Addressing the all-important and often perplexing topics and issues related to enhancing your personal growth and professional development
When Irish immigrants came to America, some became wealthy as gold miners, so the phrase “luck of the Irish” became a phrase that some people used rather literally, meaning that it was very lucky that some struck gold and became rich. However, it was also a time when Irish immigrants experienced a lot of prejudice in America, so some people used the phrase to suggest that they weren’t smart enough to get rich by their own brainpower, so they must have been “lucky”.
Another view of Irish luck is that it’s bad luck. After all, the Irish have endured a lot of hardship from invasion, persecution and natural disasters affecting their agriculture. But the optimistic view is, “If you’re lucky enough to be Irish, you’re lucky enough!”
A lot of people have pondered the concept of luck, and here are some notable quotes to add to what we know about it:
“I'm a great believer in luck, and I find the harder I work the more I have...
I get it – the holidays may be the busiest, most frustrating time of the year for your business. Demand for products and services skyrockets as gift-buying escalates. As lines get long, tempers can get short – on both sides of the counter. Your customers are under pressure to finish their holiday preparations, deal with kids bouncing off the walls and meet all their “joyful” obligations. You need your staff to be extra patient, extra friendly and extra efficient. The reality is, you need them to be at their best when they have all the same pressures, time constraints, plans and problems your customers have.
So, what can you do to help them have a jolly holiday in spite of the hassles? It doesn’t take a lot of time, money or effort to keep employees feeling positive about working for you, even during the busiest season – a little of each goes a long way toward job satisfaction and loyalty.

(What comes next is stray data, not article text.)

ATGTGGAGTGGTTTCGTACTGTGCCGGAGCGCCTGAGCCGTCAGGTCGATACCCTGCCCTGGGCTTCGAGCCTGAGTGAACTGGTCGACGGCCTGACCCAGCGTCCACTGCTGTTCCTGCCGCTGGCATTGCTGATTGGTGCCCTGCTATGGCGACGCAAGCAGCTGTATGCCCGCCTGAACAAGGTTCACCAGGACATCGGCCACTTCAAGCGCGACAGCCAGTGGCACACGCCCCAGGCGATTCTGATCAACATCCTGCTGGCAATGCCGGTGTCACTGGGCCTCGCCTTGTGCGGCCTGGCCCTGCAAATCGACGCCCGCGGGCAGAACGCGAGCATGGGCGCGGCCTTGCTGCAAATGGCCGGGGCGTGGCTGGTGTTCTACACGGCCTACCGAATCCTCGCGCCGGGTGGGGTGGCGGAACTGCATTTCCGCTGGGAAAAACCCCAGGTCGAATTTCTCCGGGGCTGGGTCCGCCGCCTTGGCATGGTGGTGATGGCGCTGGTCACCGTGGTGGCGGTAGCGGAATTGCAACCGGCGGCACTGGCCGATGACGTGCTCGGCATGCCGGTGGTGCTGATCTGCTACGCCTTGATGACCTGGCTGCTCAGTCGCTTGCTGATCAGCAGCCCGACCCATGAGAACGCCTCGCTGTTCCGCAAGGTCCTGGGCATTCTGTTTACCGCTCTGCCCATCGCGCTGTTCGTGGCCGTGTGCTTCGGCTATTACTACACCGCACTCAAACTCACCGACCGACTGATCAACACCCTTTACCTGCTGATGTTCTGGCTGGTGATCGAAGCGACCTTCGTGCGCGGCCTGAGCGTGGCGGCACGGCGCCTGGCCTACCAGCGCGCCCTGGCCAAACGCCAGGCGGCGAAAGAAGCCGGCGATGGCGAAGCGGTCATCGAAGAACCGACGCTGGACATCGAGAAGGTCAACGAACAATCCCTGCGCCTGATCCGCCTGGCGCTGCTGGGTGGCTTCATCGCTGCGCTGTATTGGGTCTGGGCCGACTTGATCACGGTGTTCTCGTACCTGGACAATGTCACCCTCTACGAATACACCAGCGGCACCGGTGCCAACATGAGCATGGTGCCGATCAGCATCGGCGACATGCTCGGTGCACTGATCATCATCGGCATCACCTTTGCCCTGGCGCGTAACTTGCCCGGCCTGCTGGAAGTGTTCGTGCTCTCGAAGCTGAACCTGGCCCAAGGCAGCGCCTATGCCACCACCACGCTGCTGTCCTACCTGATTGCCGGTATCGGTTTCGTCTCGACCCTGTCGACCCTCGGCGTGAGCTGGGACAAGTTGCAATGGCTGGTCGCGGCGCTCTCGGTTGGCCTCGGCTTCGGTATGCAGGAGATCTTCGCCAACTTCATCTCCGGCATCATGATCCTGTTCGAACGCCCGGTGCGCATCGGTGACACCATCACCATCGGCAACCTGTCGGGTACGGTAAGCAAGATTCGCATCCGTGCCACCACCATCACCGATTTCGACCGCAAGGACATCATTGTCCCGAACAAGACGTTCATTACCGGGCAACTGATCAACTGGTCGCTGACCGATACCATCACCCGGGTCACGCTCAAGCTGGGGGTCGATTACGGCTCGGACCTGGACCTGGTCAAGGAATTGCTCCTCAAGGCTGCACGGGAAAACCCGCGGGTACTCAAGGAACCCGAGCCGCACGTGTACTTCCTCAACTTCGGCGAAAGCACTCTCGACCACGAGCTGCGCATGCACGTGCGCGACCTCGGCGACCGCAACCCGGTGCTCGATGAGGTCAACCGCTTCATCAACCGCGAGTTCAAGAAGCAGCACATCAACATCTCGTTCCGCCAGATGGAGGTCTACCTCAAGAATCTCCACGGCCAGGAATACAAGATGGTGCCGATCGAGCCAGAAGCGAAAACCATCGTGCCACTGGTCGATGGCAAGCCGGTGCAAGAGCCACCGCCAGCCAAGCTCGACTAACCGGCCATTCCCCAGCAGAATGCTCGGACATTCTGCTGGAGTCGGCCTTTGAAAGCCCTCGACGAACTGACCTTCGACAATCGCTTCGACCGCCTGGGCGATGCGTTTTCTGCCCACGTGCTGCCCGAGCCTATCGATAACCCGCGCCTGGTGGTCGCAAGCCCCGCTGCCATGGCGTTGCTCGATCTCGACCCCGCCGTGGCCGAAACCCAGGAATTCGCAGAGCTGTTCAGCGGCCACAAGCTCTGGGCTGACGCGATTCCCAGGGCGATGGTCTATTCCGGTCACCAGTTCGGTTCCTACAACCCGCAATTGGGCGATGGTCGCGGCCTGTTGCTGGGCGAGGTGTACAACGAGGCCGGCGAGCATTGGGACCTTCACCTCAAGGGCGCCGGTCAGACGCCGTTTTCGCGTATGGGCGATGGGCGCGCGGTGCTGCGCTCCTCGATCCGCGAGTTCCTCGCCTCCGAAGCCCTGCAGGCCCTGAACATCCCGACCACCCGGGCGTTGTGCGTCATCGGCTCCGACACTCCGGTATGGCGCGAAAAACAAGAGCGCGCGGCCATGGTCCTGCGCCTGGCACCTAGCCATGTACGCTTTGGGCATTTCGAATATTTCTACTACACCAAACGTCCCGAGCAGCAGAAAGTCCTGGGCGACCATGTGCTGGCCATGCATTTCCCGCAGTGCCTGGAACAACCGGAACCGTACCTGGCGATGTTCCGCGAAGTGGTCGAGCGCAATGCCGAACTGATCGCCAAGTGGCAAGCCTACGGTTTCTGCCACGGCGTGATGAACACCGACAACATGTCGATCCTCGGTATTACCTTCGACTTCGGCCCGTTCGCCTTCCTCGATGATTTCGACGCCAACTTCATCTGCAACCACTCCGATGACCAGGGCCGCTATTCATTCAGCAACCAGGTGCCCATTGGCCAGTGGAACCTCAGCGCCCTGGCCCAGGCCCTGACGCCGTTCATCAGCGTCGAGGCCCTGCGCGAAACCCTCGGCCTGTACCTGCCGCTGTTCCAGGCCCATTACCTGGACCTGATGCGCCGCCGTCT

Thank them – When you know your staff is hustling to...
In my previous blogs we talked about the causes and symptoms of burnout, the importance of thinking differently and some ideas to revitalize your life to help break the burnout cycle.
In this final blog we will talk about Strategy#3: Recommit.
You may wonder why I would suggest recommitment so soon after your initial efforts to break the cycles that cause burnout. The reality is that it took awhile for you to get to that broken-down state of body and mind, and it’s difficult to make a full recovery. As you gain insight and make a little progress toward re-balancing your life, it will still be easy to become discouraged when it seems to take so long.
So, as you recommit to the process, here are some things to consider:
Career assessment – If you feel you are at a crossroads or a breaking point because you’re so burned out you’ve lost motivation and enthusiasm, it may be time to decide if you are doing what you really want to be doing. Talk with...
In my last blog I suggested that the first strategy for dealing with burnout is to Refocus. It’s important to move your gaze from the quagmire of stress and over-commitment and gain a new outlook. I urged you to think about how you think and shared some books that have helped me and a lot of others.
Today we will talk about Strategy #2: Revitalize.
If you neglect to put gas in your car you will soon find yourself stuck on the side of the road. The same is true of your body. If you neglect your legitimate physical needs – sleep, nutrition, and physical activity – you will burn out quickly.
Focused Relaxation – Several times a day practice deep breathing by inhaling slowly through your nose for about five seconds, then exhaling gently for eight to ten seconds. This will lower your heart rate and blood pressure and supply oxygen to your brain. Also try progressive muscle relaxation, which is simply tightening your...
Unlike pieces of hardware that weren’t made to bend or flex, humans were designed with this capacity… and for good reason. We are bombarded daily with challenges and demands that can place pressure on us, especially in our relationships. If we want to be strong and resilient when the stresses of life come our way we need to know whether we are likely to bend or break.
Some of the common pressures in the workplace involve changing deadlines, increased responsibilities, cancelled meetings, uncontrollable market or economic trends, long hours, demanding supervisors, negative co-workers and the list goes on.
Successful people don’t snap under these pressures because they have learned to be more flexible. This doesn’t mean they don’t care and it doesn’t minimize the significance of the stress. It means they are able to put their circumstances in perspective, which allows them to think, feel and behave in ways that will keep their...